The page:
Hardaga sheltered in a basement with her daughter, son-in-law and granddaughter, subsisting for weeks at a time on soup made of grass they picked nearby. Outside, Sarajevo was shelled daily and snipers targeted people leaving their homes. Over 11,000 people were killed during the siege.

In Jerusalem, Rifka Kabiljo and her family were watching Bosnia’s devastation on the news. They contacted an Israeli journalist who was covering the war, asking him to confirm that Hardaga was alive.

Upon learning she was still in Sarajevo, the Kabiljos appealed for help from Yad Vashem, which had recognized Hardaga and her family as Righteous Among the Nations in 1984.

Yad Vashem’s authority did not sway the president of Bosnia, so the Kabiljos took their case all the way to Israeli Prime Minister Yitzchak Rabin.

In early 1994, the Hardagas joined 300 others in a convoy of six buses leaving Sarajevo — the last rescue of mostly Jewish refugees organized by the American Jewish Joint Distribution Committee and Sarajevo’s Jewish community. The family was given a choice of destinations, and Zejneba chose to join her friend Rifka in Israel. She died there a year later.

Vajrača, a Bosnian Muslim, started thinking about stories of Jews and Muslims who rescued each other during a conversation with her late grandmother — who admitted that she was haunted by her failure to save a childhood best friend. One morning in 1941, when she was about 9 years old, she watched from a window as her Jewish friend who lived next-door was rounded up with her family. Vajrača’s grandmother tried to run outside but her parents held her back, saying it was dangerous outside. The Jewish girl and her family died in a concentration camp.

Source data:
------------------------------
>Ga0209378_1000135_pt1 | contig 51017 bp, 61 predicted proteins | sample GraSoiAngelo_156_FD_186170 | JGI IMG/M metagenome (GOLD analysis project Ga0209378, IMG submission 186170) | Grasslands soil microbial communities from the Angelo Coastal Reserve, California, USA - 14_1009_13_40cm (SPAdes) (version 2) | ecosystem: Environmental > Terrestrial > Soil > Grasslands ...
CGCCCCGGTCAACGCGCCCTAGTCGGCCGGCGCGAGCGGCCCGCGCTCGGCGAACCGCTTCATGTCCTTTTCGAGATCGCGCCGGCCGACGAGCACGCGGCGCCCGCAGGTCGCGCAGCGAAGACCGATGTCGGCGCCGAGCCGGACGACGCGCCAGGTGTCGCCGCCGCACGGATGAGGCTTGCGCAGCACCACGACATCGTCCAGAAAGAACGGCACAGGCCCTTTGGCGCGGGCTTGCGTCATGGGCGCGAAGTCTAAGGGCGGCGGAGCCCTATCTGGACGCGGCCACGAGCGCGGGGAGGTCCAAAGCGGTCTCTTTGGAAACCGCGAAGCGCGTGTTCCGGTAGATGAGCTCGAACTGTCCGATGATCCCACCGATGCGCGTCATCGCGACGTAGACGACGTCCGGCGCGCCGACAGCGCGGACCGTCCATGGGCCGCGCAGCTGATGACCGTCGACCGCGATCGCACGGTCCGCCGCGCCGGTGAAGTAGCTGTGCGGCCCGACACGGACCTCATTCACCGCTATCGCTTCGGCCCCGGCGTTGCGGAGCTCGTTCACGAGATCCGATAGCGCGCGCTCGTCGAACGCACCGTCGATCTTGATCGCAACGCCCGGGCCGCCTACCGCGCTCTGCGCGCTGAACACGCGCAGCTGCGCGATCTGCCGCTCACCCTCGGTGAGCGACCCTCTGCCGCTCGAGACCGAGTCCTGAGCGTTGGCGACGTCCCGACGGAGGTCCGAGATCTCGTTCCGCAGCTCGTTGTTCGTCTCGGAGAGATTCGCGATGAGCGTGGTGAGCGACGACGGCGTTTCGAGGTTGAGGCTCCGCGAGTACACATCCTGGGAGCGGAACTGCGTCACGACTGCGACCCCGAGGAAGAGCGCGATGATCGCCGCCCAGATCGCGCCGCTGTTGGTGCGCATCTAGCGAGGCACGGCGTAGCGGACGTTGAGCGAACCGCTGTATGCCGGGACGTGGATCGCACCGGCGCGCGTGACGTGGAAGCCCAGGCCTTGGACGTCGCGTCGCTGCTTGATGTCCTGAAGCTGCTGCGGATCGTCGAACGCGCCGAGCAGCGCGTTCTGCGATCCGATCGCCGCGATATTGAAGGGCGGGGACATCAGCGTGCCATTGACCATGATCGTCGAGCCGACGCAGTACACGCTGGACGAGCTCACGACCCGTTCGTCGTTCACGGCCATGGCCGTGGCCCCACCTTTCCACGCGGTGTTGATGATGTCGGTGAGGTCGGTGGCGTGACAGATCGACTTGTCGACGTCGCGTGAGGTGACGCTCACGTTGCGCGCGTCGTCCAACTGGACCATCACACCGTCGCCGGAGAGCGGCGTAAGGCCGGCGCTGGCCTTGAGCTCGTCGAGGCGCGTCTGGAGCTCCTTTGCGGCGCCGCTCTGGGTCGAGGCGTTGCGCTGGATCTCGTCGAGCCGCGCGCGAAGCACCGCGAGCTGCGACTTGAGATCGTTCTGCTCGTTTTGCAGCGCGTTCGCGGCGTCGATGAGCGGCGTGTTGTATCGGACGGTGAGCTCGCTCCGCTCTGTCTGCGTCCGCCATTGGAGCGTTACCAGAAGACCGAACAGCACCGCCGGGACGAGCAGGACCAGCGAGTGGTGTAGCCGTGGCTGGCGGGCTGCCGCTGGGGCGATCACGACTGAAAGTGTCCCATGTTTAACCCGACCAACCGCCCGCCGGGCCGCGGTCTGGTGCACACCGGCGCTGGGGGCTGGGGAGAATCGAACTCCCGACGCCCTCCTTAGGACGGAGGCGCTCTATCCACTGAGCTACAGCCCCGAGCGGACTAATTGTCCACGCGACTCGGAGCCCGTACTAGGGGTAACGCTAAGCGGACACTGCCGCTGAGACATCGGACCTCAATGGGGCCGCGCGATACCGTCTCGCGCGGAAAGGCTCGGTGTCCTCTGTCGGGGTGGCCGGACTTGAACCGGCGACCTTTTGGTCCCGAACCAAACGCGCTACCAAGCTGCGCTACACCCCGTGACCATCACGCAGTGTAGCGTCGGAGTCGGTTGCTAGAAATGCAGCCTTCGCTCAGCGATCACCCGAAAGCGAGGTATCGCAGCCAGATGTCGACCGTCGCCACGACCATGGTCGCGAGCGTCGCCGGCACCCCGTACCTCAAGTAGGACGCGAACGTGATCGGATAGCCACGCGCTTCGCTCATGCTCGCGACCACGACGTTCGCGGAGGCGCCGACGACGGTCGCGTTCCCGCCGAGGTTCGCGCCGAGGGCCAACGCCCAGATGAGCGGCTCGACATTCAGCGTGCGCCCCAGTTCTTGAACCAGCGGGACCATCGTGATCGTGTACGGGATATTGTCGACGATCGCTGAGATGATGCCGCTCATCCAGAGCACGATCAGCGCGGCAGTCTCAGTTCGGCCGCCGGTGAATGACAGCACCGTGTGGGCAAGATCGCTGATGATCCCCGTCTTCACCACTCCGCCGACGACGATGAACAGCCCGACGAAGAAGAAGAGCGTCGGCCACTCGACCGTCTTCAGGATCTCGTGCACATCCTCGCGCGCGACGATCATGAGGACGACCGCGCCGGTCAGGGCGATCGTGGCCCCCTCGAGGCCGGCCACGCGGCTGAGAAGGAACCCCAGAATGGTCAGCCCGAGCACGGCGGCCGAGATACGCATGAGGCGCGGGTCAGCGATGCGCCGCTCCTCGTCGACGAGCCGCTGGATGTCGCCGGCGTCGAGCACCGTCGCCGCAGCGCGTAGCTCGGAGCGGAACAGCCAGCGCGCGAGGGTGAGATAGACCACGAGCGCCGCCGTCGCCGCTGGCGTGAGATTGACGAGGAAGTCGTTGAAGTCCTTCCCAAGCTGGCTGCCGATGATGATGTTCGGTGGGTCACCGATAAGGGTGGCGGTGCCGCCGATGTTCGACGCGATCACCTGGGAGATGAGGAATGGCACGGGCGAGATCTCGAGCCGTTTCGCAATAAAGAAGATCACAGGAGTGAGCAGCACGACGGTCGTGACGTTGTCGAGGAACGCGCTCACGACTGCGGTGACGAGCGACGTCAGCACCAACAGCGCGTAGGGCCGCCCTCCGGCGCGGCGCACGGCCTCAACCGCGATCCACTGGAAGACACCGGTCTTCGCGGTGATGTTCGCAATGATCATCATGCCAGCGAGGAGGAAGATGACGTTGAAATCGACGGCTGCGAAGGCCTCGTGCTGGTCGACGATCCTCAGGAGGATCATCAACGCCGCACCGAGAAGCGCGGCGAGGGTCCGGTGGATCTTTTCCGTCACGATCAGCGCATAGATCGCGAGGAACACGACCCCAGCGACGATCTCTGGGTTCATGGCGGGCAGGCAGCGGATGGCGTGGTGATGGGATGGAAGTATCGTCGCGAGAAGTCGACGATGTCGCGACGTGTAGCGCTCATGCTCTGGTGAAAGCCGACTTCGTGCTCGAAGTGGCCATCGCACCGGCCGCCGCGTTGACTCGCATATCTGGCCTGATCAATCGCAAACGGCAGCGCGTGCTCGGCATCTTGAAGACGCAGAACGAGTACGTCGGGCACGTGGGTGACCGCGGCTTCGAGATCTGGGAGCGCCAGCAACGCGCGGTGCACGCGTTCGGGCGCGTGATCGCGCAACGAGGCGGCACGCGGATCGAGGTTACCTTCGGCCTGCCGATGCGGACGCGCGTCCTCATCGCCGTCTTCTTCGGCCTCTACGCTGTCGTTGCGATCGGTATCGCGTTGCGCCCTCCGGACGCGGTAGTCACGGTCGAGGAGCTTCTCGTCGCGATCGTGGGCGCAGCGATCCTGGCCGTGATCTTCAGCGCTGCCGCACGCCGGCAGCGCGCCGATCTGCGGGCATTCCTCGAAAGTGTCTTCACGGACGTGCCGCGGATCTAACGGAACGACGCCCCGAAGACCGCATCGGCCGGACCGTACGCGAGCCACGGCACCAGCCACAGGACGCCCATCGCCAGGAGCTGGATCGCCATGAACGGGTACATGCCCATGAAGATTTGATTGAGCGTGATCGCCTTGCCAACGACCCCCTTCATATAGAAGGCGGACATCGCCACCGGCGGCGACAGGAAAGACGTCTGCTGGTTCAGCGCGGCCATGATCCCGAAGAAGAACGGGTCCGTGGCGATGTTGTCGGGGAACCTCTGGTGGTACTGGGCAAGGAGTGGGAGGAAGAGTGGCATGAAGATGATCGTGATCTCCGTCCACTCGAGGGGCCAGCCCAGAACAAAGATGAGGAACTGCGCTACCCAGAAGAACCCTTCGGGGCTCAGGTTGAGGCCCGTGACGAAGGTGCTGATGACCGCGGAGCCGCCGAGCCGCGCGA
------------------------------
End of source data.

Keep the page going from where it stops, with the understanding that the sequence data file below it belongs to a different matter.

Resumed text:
“She said to me, ‘I remembered it because 50 years later, they knocked on my door and came for me,’” recounted Vajrača, whose grandmother survived the Bosnian War. “‘They took me, and I thought, perhaps if we had saved them 50 years ago this wouldn’t have happened.’”

Vajrača was 14 years old when her northern Bosnian town was overrun by Serb forces. Her family was quickly targeted, as her father worked in humanitarian aid for victims of the war. In retaliation, the Serbs threatened to take Vajrača to a concentration camp, where women and girls were systematically raped. Her parents asked everyone they knew for help getting her out of the country.

“In the end, the people who saved me were two women, both Christian — one Croatian and one Serb,” Vajrača told JTA. “They’re the ones who saved my life, even at the risk of their own. So the story that I tell in this film is personal in that way, that it happened to me as well.”

Zejneba Hardaga’s daughter, Sara Pecanac, still lives in Jerusalem. She converted to Judaism and worked at Yad Vashem for many years.

In a 2013 interview, Pecanac recalled how her mother asked to meet Rabin a few months after their arrival. After a bit of chatting, Hardaga said she wanted to offer Rabin some advice.

“The whole place went quiet,” said Pecananc. “Who was this old woman to give advice to the prime minister of Israel? He said ‘OK,’ and she said, ‘Please, try to make peace in the Middle East. Don’t let Jerusalem become Sarajevo.’”

The post A Muslim family saved a Jewish one from the Nazis. 50 years later, the Jewish family returned the favor in Sarajevo. appeared first on Jewish Telegraphic Agency.